Sustainable business improvements come through organizational ownership of standardized work processes coupled with the discipline to execute them. In striving to achieve improvements, many organizations turn to lean manufacturing, six sigma and total productive maintenance (TPM). They’re valid initiatives and proper implementation depends on having stable, repeatable operations. Realize that such operational stability is delivered through a combination of organizational and equipment reliability.
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Core methods: Address each facet of reliability excellence to achieve reliability, low cost and profitability. If one element is sub-par, it jeopardizes the stability of anything that follows. Reliability requires systematic identification and elimination of waste from processes while increasing responsiveness to change. The 10 interrelated, perhaps concurrent, core methods that an organization can use to implement a lean production system are, in sequential order:
- Six sigma
- Hoshin kanri
- Five S (5-S)
- Cellular manufacturing
- Just-in-time (JIT) production
- Seven wastes (7-W)
- Single minute exchange of dies (SMED)
- Total productive maintenance (TPM)
The differences: The primary difference between reliability excellence, lean, six sigma, TPM and other improvement processes is the implementation logic and methods. Most applications of these processes are limited to a narrow focus on horizontal, tactical silos intended to address a single limiting factor within the plant or corporation. As a result, applying these processes might generate improvements in the focus area, but because it isn’t applied widely enough, it too often increases cost of goods sold and reduces product throughput.
Six sigma is almost exclusively implemented as a quality assurance tool or to gain ISO certification. In neither case do the implementations consider organizational change management, or the effect this type of implementation will have on other critical issues, such as cost of goods sold, life-cycle cost, asset reliability and even environmental, health and safety.
Few, if any, companies fully implement the entire lean manufacturing process. Instead, selected components, such as five-S or seven wastes, are implemented as quick-fix tools in one or more areas of production. While these are good and needed methodologies, they won’t provide the benefit that most plants need for survival.
Again, the critical limitations of a narrow-focus application of select parts of the lean manufacturing process are change management and universal application of lean as a cohesive process.
Integrate processes such as lean, six sigma, and total productive maintenance into a single holistic process implemented vertically and horizontally throughout the plant or plants. For example, 5-S and 7-W lean methodologies are applied in each functional area of the plant, not just the production function. The foundation of change must be a thorough understanding of the limiting factors that restrict performance. Reliability excellence includes an assessment process that accurately identifies, quantifies and prioritizes the factors that must be corrected to achieve and sustain desired performance levels.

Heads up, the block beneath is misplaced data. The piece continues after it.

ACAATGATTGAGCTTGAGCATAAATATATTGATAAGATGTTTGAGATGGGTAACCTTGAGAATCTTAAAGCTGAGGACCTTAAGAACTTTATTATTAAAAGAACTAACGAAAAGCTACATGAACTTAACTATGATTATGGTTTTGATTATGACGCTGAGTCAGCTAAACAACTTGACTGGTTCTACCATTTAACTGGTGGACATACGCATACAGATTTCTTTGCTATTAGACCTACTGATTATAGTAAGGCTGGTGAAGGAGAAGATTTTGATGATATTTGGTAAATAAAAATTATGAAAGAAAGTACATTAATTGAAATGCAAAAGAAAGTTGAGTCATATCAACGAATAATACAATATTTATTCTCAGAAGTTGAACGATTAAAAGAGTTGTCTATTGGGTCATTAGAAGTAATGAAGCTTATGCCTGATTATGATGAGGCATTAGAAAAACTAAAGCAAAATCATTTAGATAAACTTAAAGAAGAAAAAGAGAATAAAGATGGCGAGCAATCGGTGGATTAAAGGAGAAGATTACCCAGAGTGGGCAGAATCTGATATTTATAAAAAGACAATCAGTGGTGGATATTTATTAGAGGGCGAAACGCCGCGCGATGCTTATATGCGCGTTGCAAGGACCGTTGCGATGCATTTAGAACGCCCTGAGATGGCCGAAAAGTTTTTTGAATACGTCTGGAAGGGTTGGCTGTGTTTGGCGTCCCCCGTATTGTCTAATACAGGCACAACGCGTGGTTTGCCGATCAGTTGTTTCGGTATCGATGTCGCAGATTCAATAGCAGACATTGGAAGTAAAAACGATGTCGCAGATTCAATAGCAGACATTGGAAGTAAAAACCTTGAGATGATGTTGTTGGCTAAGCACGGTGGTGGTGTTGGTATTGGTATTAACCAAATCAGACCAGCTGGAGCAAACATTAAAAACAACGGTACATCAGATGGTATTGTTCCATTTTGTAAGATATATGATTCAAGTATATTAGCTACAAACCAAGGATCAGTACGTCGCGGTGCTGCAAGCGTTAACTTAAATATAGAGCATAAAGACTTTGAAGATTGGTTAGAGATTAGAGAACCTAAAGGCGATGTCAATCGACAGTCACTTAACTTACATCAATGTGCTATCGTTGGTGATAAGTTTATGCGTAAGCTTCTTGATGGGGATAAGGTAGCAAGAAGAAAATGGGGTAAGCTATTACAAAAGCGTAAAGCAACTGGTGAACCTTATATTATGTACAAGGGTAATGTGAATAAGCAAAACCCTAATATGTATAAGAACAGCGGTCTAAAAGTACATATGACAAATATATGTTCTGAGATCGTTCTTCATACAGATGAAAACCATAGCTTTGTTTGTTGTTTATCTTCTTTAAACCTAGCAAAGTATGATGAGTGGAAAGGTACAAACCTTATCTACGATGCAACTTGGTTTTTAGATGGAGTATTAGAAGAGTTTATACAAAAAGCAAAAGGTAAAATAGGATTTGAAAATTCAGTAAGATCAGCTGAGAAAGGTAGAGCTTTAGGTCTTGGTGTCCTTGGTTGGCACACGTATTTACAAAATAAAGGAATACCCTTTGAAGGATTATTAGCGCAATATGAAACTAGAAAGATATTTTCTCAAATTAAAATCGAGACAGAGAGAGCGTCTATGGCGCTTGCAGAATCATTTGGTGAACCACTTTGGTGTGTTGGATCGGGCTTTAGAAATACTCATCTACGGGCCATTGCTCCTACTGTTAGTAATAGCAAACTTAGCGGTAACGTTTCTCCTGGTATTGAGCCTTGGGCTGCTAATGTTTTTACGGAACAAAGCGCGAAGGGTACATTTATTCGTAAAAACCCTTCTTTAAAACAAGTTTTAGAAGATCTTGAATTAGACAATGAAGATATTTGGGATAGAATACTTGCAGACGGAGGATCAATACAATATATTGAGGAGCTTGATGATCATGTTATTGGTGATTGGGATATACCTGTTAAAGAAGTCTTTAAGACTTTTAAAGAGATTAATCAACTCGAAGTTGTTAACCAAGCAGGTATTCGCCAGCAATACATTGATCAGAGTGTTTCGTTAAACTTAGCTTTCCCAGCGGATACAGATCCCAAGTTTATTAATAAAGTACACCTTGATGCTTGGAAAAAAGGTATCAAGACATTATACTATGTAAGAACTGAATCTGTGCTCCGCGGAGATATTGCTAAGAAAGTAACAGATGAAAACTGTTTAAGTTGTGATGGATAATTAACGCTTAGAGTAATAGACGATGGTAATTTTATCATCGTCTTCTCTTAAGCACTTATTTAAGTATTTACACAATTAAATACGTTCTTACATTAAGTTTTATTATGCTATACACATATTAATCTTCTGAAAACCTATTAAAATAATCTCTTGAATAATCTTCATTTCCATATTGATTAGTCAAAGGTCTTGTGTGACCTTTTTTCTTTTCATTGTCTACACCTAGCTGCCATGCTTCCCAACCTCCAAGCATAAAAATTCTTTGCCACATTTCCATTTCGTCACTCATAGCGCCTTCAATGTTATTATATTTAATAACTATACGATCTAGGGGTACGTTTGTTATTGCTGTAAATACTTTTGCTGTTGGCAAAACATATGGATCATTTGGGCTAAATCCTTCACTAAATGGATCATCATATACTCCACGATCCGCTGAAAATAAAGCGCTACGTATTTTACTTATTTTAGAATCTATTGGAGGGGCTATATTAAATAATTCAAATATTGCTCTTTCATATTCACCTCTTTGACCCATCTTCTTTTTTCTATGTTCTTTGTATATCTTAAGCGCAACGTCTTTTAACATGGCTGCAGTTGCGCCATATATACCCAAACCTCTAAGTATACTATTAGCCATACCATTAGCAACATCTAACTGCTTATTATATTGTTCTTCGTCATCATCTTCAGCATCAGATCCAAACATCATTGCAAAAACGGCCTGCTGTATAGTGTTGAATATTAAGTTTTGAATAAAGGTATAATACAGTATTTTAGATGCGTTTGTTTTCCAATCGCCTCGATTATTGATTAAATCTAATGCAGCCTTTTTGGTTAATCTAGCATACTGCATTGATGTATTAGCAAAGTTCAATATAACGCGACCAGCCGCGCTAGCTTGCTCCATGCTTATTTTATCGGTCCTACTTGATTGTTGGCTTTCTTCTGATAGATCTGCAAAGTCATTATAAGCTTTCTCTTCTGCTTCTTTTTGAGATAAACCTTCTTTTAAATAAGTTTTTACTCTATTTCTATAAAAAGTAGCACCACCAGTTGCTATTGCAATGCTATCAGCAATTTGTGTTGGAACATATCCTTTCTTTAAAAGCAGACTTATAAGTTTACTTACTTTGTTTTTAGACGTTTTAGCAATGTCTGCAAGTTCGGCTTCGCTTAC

Organizational change management (hoshin kanri) is the primary driver of the process.
Without changing the work culture and the way that each employee performs duties and makes business decisions, the tools provided by these processes will have little, if any, sustainable benefit. Management commitment and effective leadership are nurtured and developed through the business reengineering training and development process that starts at the beginning of the transformation and continues throughout implementation.
Total employee involvement is encouraged throughout transformation. Evaluation of existing work processes, development of new, more effective processes and the training for and implementation of these processes is done through cross-functional focus teams comprised of stakeholders within the organization. The entire reliability excellence transformation is by the workforce, for the workforce.
While the objectives and methods of lean are valid and desirable, the methods employed don’t address two critical success factors. First, the sole focus is on the production organization and excludes that asset reliability, as well as an effective maintenance function, are critical to lean. Second, lean assumes that the processes used in day-to-day business (planning, management, operations, procurement and maintenance) are reliable. Reliability excellence draws heavily on lean and six sigma methodologies, but also includes the missing pieces needed to achieve a sustainable level of improvement and build the foundation for continuous improvement that solidifies the company’s chance for long-term survival.
E-mail Contributing Editor R. Keith Mobley, CMRP, MBB, principal consultant at Life Cycle Engineering, at email@example.com.